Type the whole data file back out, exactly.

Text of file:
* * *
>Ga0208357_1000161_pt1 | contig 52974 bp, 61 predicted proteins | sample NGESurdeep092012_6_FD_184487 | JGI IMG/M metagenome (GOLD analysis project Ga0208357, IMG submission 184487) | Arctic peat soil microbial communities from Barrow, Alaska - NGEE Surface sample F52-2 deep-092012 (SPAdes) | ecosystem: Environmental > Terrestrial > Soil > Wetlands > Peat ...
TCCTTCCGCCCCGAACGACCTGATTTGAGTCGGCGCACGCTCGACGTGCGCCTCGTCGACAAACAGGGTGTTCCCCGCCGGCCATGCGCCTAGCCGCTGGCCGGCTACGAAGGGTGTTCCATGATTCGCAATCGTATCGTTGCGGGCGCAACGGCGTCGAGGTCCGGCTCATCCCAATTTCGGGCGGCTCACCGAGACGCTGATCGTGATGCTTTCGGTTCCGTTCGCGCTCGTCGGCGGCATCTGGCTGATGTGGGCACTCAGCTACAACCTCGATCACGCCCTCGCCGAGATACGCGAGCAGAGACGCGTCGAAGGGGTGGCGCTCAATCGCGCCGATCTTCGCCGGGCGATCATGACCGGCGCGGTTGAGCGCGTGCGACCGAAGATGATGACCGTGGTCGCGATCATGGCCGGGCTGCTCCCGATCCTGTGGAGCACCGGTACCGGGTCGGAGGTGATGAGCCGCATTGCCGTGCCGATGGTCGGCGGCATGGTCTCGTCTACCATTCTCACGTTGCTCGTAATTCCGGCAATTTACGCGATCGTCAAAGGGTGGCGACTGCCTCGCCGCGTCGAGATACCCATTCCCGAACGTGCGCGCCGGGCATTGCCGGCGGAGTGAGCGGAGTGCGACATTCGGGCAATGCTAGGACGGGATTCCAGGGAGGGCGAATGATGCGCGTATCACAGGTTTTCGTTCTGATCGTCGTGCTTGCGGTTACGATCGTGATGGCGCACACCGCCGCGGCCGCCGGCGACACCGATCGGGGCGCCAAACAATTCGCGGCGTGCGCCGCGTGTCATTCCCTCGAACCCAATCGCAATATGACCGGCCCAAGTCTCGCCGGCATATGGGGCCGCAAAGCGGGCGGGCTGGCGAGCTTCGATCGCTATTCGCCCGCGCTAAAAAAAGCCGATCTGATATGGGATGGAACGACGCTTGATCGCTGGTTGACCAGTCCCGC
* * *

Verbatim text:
>Ga0208357_1000161_pt1 | contig 52974 bp, 61 predicted proteins | sample NGESurdeep092012_6_FD_184487 | JGI IMG/M metagenome (GOLD analysis project Ga0208357, IMG submission 184487) | Arctic peat soil microbial communities from Barrow, Alaska - NGEE Surface sample F52-2 deep-092012 (SPAdes) | ecosystem: Environmental > Terrestrial > Soil > Wetlands > Peat ...
TCCTTCCGCCCCGAACGACCTGATTTGAGTCGGCGCACGCTCGACGTGCGCCTCGTCGACAAACAGGGTGTTCCCCGCCGGCCATGCGCCTAGCCGCTGGCCGGCTACGAAGGGTGTTCCATGATTCGCAATCGTATCGTTGCGGGCGCAACGGCGTCGAGGTCCGGCTCATCCCAATTTCGGGCGGCTCACCGAGACGCTGATCGTGATGCTTTCGGTTCCGTTCGCGCTCGTCGGCGGCATCTGGCTGATGTGGGCACTCAGCTACAACCTCGATCACGCCCTCGCCGAGATACGCGAGCAGAGACGCGTCGAAGGGGTGGCGCTCAATCGCGCCGATCTTCGCCGGGCGATCATGACCGGCGCGGTTGAGCGCGTGCGACCGAAGATGATGACCGTGGTCGCGATCATGGCCGGGCTGCTCCCGATCCTGTGGAGCACCGGTACCGGGTCGGAGGTGATGAGCCGCATTGCCGTGCCGATGGTCGGCGGCATGGTCTCGTCTACCATTCTCACGTTGCTCGTAATTCCGGCAATTTACGCGATCGTCAAAGGGTGGCGACTGCCTCGCCGCGTCGAGATACCCATTCCCGAACGTGCGCGCCGGGCATTGCCGGCGGAGTGAGCGGAGTGCGACATTCGGGCAATGCTAGGACGGGATTCCAGGGAGGGCGAATGATGCGCGTATCACAGGTTTTCGTTCTGATCGTCGTGCTTGCGGTTACGATCGTGATGGCGCACACCGCCGCGGCCGCCGGCGACACCGATCGGGGCGCCAAACAATTCGCGGCGTGCGCCGCGTGTCATTCCCTCGAACCCAATCGCAATATGACCGGCCCAAGTCTCGCCGGCATATGGGGCCGCAAAGCGGGCGGGCTGGCGAGCTTCGATCGCTATTCGCCCGCGCTAAAAAAAGCCGATCTGATATGGGATGGAACGACGCTTGATCGCTGGTTGACCAGTCCCGC